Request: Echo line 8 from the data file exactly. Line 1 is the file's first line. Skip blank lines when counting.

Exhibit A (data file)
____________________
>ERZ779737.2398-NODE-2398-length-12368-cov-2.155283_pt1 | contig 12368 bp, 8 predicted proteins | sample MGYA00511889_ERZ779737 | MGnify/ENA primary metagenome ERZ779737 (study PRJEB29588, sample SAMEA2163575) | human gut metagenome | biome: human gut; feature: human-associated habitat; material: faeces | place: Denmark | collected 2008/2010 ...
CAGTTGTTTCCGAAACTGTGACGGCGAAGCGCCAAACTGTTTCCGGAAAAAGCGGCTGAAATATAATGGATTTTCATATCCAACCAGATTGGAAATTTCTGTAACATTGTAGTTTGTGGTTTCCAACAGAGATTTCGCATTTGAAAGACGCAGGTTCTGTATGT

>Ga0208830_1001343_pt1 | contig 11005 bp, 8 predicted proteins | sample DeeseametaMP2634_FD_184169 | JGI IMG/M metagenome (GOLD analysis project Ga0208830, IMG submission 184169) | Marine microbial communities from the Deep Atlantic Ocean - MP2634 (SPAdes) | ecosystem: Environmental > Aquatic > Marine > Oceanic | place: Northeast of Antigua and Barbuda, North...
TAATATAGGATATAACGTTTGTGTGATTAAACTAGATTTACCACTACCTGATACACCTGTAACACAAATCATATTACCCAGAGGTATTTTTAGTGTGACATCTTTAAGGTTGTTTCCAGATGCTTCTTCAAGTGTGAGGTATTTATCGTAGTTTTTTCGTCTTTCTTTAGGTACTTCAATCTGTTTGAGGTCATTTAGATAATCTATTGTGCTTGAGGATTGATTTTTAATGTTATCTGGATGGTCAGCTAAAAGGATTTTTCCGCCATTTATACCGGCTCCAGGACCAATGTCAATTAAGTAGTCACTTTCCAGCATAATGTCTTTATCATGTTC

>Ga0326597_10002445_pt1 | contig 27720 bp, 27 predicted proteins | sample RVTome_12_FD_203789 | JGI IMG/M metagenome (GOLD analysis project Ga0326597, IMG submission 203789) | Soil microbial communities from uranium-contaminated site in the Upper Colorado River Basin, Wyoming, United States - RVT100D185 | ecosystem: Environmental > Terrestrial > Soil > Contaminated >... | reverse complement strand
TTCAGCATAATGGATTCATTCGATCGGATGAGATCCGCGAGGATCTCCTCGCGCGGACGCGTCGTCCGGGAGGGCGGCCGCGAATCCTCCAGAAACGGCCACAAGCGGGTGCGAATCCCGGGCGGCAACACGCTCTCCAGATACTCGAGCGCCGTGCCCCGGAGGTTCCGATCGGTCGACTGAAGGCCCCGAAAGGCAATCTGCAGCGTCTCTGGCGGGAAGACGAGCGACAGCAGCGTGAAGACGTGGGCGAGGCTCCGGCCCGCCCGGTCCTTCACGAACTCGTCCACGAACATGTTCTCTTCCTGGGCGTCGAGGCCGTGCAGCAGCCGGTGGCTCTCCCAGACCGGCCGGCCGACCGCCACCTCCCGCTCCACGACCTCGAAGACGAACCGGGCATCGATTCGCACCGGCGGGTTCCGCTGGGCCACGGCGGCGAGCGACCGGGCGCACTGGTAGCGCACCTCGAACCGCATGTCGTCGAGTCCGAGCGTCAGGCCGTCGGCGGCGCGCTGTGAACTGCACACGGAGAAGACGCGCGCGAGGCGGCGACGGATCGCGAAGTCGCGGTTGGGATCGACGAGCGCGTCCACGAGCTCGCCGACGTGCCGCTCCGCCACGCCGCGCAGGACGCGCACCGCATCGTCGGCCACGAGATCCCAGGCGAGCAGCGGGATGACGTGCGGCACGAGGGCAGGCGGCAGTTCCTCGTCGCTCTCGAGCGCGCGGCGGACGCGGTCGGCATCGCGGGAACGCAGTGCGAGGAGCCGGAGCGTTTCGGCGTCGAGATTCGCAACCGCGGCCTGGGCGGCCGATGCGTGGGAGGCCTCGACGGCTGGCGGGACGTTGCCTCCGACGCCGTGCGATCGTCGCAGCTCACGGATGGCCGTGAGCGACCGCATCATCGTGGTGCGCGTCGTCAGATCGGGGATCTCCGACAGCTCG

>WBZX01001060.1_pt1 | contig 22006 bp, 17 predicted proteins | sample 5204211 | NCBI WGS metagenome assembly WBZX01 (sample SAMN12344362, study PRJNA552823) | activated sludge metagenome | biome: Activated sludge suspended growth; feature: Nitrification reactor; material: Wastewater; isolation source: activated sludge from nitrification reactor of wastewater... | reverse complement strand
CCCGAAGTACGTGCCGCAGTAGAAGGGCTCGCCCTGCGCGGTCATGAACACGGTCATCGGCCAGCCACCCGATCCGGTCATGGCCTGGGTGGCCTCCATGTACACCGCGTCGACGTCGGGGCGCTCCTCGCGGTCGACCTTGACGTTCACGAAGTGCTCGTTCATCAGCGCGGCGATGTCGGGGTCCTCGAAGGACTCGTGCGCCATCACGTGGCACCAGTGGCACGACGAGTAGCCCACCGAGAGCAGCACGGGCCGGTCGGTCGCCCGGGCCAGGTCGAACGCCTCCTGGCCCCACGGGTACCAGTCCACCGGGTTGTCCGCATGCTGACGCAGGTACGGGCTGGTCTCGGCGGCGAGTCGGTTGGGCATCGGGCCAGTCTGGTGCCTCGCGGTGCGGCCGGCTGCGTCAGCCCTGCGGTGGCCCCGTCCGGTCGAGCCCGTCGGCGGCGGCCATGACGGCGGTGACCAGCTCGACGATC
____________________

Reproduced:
CCCGAAGTACGTGCCGCAGTAGAAGGGCTCGCCCTGCGCGGTCATGAACACGGTCATCGGCCAGCCACCCGATCCGGTCATGGCCTGGGTGGCCTCCATGTACACCGCGTCGACGTCGGGGCGCTCCTCGCGGTCGACCTTGACGTTCACGAAGTGCTCGTTCATCAGCGCGGCGATGTCGGGGTCCTCGAAGGACTCGTGCGCCATCACGTGGCACCAGTGGCACGACGAGTAGCCCACCGAGAGCAGCACGGGCCGGTCGGTCGCCCGGGCCAGGTCGAACGCCTCCTGGCCCCACGGGTACCAGTCCACCGGGTTGTCCGCATGCTGACGCAGGTACGGGCTGGTCTCGGCGGCGAGTCGGTTGGGCATCGGGCCAGTCTGGTGCCTCGCGGTGCGGCCGGCTGCGTCAGCCCTGCGGTGGCCCCGTCCGGTCGAGCCCGTCGGCGGCGGCCATGACGGCGGTGACCAGCTCGACGATC